A layup by Brandon Pennix to open the fourth quarter stretched the Dudley lead to 10, and though the Cavaliers continued to make gutsy efforts to get back into the game — Richmond added nine points in the fourth quarter after his binge in the third — Southern Lee never got closer than five points the rest of the way.

“The game was really tough,” Richmond said. “All in all, I thought we played well. But we knew we needed to play perfectly to beat them, and we didn’t do that. But we gave all we had. I’m proud of our team.”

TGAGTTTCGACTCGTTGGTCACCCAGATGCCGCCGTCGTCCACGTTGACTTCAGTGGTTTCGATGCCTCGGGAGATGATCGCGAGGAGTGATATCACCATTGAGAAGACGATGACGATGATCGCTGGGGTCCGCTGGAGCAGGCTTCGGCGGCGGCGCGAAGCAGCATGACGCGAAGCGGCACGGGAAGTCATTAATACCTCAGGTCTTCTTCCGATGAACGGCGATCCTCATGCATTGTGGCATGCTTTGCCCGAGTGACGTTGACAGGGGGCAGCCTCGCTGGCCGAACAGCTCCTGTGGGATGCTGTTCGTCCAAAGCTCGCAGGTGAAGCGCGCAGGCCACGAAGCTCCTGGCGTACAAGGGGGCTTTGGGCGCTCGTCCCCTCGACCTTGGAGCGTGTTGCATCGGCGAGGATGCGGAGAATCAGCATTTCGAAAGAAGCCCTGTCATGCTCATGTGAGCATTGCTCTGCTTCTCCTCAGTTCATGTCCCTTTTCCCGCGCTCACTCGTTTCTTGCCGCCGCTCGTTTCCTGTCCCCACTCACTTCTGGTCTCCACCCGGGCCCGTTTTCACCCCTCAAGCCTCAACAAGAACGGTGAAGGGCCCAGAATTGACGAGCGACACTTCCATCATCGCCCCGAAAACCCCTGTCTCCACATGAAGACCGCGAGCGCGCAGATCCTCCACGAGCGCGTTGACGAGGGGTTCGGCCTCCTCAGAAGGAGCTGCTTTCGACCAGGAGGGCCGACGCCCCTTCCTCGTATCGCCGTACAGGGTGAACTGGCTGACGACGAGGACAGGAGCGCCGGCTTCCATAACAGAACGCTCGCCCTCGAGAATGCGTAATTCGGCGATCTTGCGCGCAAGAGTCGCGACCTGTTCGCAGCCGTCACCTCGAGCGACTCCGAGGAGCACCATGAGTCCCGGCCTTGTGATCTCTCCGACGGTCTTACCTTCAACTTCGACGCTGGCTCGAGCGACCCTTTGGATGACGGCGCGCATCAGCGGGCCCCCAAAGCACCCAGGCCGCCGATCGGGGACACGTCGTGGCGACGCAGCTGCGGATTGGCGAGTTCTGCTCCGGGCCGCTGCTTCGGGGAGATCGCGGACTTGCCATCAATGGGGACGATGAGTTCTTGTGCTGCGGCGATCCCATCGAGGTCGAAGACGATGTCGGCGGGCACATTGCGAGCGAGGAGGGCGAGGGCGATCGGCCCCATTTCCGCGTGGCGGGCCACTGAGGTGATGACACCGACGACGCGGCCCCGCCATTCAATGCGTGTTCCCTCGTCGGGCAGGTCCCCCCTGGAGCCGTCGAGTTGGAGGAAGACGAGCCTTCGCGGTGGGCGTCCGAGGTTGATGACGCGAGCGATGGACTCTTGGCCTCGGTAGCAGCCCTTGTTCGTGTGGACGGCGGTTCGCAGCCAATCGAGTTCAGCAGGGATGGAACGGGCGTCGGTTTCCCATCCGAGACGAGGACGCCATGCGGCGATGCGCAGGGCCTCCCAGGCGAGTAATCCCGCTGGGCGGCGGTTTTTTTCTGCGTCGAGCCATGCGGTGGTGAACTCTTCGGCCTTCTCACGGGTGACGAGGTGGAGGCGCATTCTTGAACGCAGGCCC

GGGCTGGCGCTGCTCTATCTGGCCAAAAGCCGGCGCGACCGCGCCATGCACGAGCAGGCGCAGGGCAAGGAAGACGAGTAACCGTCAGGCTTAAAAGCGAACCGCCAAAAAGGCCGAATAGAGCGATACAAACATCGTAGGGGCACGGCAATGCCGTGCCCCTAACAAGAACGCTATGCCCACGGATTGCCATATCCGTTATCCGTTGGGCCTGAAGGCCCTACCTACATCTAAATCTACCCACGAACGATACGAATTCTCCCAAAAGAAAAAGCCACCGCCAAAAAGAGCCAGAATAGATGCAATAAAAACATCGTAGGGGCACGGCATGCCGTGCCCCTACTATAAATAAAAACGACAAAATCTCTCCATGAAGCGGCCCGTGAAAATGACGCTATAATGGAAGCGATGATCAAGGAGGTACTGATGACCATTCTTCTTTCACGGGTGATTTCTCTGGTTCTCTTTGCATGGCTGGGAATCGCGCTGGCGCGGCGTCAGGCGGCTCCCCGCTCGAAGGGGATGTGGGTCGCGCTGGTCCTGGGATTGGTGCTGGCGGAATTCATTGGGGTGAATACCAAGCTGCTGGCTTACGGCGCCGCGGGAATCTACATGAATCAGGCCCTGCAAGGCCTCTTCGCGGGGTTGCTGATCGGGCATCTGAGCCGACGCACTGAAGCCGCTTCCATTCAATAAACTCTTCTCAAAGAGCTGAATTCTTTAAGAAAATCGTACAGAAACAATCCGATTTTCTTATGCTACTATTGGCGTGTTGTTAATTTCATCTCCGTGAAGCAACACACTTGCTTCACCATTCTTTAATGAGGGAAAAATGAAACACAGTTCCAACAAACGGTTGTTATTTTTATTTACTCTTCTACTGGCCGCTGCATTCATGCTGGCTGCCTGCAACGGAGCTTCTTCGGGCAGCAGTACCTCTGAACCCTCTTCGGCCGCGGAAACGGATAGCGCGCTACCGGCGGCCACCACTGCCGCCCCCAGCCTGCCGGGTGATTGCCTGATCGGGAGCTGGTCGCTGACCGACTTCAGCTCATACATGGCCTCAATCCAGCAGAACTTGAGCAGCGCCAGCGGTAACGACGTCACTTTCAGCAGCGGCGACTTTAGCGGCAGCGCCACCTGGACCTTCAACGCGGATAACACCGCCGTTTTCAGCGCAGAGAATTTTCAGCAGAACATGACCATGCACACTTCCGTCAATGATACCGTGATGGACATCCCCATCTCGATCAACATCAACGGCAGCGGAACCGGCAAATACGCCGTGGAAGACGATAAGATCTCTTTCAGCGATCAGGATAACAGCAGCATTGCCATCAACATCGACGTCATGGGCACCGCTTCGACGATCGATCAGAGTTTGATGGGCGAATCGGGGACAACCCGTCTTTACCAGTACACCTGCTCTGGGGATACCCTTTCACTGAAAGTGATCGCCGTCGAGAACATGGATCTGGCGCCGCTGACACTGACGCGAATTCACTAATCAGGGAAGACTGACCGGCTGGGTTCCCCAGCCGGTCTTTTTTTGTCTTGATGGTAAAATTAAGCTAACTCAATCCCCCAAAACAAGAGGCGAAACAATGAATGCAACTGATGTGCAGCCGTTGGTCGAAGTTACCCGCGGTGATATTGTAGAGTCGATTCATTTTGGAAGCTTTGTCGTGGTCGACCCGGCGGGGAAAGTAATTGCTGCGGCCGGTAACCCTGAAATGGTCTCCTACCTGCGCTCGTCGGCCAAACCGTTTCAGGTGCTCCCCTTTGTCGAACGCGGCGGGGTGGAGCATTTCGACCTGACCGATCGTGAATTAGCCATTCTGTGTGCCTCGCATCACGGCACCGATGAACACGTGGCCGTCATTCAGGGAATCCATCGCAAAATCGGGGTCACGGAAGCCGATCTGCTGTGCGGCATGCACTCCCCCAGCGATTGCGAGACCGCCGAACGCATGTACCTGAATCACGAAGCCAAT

Dudley, which fell to Kinston in the regional finals a year ago, will play Northern Vance, which beat Rocky Mount 77-74 on Friday night, next week in Greenville.

Pennix added 12 points and 13 boards for the Panthers while Heath added 19 points and eight rebounds. Ricky Smith chipped in 12 points and seven rebounds.

Aaron Mellette had eight points, 10 rebounds and three blocked shots for the Cavaliers while Darrell Alston shook off foul trouble to add 11 points in one of his finest all-around performances of the season.

“The kids laid it all on the line,” Cherry said. “We were neck-and-neck with them for 27, 28 minutes.”

Ultimately, it was the Cavaliers who would rise up, hope for a moment, and then fall back.

February 3, 2010 Posted by | Uncategorized | Leave a comment